- Indian Entrepreneurship Touches A New High!
- Chengdu Offers Immense Opportunities for Indian Companies
- “Strive to create something people will like to use”
- "The key to ensuring growth is to adapt to market dynamics, and continuously innovate"
- Managing Start-ups
- "Singapore offers a great eco-system for Indian IT companies"
Here are five ideas for innovators in the telecommunications domain, to make the most of the eco-system and to extend the reach of their products and applications.
While it is important to understand the issues that are impeding the growth of the country's communications industry, it is equally imperative to think about new workarounds to make the most of existing resources and technologies. That was the agenda for the 17th Convergence India 2009, an Information and Communications Technology (ICT ) event, held recently at New Delhi.
A congregation of telecom operators, value-added service providers and security solutions providers deliberated on the technologies that, despite the challenges, have the potential to lead the world, and India in particular, towards digital convergence. Many issues-ranging from a lack of the infrastructure required for broadband penetration; the potential of technologies like WiMax and the avenues that it can open up for businesses; to the challenges of VAS application developers-were discussed at length. Here are a few ideas that emerged from this event.
1. Video, the next killer app!
2. Can the idiot box be a key to digital convergence?
If converted into a productivity medium, television could enable the delivery of services like tele-medicine, tele-education, etc, in a cost-effective manner. It would then also go a long way towards connecting with rural India and disseminating services that have so far been the prerogative of the urban population. Vijay Yadav, managing director-South Asia, UTStarcom, expressed hope that India would soon be at the forefront of developments in video communications because of the high level of TV penetration and lower-cost transmission to the end user, when compared to other countries.
3. Tapping new revenue streams through SMS
Casey shared that there are over four million mobile connections worldwide, and over two-thirds of the world's population has access to mobile phones.
The rise of the mobile phone in India has also been phenomenal. With the rate of Indians acquiring mobile phones consistently rising, the players in the communication technologies' arena feel bullish about its role as a medium to bridge the digital divide between urban and rural India.
Siddhartha Behura, secretary, Department of Telecommunications, government of India, felt that all facets of communication have converged digitally into the mobile handset. The new transmission technologies like 3G and WiMAX are also allowing mobile access to voice, data and multimedia over converged networks. This convergence surely means a wider reach, especially if applications like tele-medicine, tele-education, mobile Internet and location-based services, are made available at economical costs.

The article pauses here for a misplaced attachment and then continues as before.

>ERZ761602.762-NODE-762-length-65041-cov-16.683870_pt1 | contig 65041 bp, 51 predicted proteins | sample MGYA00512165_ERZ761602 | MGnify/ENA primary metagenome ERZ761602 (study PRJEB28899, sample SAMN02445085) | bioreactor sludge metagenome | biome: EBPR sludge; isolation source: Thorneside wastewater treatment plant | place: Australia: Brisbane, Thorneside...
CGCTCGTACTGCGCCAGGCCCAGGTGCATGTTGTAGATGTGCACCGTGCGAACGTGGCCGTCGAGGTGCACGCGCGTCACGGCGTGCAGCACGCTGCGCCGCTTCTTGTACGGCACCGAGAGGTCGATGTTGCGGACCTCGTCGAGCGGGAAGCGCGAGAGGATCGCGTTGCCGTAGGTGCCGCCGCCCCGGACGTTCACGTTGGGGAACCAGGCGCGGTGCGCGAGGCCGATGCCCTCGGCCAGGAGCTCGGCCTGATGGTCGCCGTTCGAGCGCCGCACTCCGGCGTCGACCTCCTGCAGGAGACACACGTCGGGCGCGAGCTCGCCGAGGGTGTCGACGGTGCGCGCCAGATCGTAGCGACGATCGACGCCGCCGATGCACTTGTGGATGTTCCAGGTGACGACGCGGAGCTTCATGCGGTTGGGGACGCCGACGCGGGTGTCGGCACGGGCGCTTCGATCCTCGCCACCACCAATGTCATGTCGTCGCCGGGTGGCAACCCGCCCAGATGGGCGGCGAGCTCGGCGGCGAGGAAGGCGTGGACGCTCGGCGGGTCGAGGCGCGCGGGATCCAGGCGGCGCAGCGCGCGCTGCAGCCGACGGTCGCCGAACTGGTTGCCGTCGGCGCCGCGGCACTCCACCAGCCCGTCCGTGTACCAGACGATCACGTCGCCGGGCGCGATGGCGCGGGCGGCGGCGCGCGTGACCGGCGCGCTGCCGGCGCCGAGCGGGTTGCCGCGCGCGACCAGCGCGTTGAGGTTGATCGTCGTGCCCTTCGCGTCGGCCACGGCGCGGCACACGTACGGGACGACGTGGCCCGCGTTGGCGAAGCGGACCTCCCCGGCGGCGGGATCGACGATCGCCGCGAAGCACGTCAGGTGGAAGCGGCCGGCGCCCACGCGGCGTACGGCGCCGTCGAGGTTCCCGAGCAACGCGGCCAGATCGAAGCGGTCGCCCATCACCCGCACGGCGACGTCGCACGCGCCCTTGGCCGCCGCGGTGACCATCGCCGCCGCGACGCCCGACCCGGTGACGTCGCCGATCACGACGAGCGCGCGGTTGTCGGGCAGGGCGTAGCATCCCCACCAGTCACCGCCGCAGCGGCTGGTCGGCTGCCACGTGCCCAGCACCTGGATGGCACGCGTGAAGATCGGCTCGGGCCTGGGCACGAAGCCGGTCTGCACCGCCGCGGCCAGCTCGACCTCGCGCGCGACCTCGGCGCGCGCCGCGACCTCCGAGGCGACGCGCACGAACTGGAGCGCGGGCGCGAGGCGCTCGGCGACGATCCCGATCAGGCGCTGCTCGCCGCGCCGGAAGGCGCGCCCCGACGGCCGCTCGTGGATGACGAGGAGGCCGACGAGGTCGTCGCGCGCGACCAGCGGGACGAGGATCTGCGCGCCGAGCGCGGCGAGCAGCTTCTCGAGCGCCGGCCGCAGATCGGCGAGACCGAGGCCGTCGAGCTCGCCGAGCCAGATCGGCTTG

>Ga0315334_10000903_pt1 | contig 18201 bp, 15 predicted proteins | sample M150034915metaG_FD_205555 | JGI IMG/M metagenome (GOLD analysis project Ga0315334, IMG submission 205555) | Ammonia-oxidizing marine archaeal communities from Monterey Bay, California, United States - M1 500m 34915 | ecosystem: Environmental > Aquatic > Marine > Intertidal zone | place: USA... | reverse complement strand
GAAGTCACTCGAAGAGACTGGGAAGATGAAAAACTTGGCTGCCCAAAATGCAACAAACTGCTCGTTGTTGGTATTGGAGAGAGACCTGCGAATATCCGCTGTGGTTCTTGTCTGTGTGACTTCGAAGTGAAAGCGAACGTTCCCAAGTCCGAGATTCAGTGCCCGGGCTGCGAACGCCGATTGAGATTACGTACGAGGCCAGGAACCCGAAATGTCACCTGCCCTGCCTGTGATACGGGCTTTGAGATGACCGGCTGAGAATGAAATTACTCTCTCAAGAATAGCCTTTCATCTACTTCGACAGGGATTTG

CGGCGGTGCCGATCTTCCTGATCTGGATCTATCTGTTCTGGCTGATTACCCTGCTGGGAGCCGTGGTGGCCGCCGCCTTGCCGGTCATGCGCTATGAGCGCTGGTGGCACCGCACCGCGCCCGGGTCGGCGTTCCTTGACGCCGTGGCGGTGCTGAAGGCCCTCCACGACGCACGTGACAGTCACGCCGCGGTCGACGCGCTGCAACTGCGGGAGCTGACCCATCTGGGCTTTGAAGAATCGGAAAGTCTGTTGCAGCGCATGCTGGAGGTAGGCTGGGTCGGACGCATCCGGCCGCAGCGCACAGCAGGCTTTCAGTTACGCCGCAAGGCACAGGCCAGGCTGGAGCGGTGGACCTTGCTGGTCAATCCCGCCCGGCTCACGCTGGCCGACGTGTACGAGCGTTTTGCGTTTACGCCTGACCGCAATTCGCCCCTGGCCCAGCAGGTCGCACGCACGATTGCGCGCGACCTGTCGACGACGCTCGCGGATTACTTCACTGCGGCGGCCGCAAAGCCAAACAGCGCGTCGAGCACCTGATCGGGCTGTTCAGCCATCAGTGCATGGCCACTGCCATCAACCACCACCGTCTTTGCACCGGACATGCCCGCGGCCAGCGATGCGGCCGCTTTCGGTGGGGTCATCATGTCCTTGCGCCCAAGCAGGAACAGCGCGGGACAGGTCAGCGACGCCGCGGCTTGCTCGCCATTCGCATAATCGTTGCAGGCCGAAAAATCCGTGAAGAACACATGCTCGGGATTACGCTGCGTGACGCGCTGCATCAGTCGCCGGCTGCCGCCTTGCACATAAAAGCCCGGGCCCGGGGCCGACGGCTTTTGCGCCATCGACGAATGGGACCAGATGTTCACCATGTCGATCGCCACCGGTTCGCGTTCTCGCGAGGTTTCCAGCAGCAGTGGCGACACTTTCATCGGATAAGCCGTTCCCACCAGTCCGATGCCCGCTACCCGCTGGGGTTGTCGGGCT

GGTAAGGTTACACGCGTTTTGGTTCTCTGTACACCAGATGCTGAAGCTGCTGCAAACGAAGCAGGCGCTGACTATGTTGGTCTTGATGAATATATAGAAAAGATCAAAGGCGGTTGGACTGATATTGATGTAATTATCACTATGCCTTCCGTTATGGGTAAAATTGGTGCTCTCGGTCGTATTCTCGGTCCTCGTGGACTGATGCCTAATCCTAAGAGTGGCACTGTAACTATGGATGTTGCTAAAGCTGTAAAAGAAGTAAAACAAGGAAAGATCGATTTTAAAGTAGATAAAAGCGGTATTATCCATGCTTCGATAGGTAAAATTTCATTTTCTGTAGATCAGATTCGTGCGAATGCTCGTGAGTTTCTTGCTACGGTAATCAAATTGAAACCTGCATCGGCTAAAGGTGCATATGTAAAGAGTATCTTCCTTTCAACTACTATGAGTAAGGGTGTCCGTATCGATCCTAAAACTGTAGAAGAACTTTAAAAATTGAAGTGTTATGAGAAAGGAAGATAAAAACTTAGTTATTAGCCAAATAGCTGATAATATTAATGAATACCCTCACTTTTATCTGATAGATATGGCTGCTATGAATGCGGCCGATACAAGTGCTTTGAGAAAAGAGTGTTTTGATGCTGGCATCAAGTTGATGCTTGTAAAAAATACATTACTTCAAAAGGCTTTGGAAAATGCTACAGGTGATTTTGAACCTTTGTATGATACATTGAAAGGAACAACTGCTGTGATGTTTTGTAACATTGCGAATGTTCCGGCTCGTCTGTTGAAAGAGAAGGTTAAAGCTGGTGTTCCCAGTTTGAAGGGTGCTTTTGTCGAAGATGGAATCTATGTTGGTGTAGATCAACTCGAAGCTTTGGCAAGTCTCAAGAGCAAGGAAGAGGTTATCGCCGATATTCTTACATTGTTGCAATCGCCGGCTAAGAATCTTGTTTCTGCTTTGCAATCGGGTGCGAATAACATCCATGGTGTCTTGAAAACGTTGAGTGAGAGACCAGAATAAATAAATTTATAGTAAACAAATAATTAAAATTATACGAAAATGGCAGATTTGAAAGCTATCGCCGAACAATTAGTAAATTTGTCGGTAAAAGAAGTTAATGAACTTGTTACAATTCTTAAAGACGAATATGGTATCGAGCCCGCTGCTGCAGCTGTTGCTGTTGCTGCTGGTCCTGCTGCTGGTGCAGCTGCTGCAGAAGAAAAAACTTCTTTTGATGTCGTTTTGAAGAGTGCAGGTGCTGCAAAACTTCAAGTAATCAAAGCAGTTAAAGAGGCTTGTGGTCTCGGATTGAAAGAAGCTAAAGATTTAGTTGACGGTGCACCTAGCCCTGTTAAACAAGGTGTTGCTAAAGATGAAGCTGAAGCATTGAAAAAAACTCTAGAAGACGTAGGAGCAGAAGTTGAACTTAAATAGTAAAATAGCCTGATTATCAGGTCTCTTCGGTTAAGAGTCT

But to capitalise on this trend, there is a need to build applications that are relevant to a particular set of users in a particular region. The 'one-size-fits-all' model may not work any more, felt Dr Mo Shakouri, vice president, WiMAX Forum. He underlined that each rural market is different, and that applications should be built as per the needs of a community.
Jagdish Mitra, CEO, CanvasM, agreed, stating that there existed a huge market in rural India, but he urged the applications developers to understand that being rural did not necessarily mean being poor. He added that if mobiles could be transformed into a medium to access necessary services related to banking, healthcare, education, etc, by way of creating innovative applications, it could mean a win-win situation for all concerned.
5. The VAS world: Opportunities and challenges
He underlined the point by citing an example of users trying to access some sports-related news using a source code. He observed that to provide the same kind of information/service, each operator had a different source code. This confuses the customers and they then hesitate in using such services.
Sharma shared the challenges that most VAS applications developers faced within the country. He complained that the applications are mostly driven from the network providers' side and the developers, despite being the owners of the application, didn't benefit from their creations, as the bigger slice in the revenue pie was always enjoyed by the telecom companies. This is in fact driving content creators to find ways to reach the customers directly. Owing to this practice, we may soon see a D2C (direct to customer) model emerging in a big way, added Kunal Bajaj, managing director, BDA.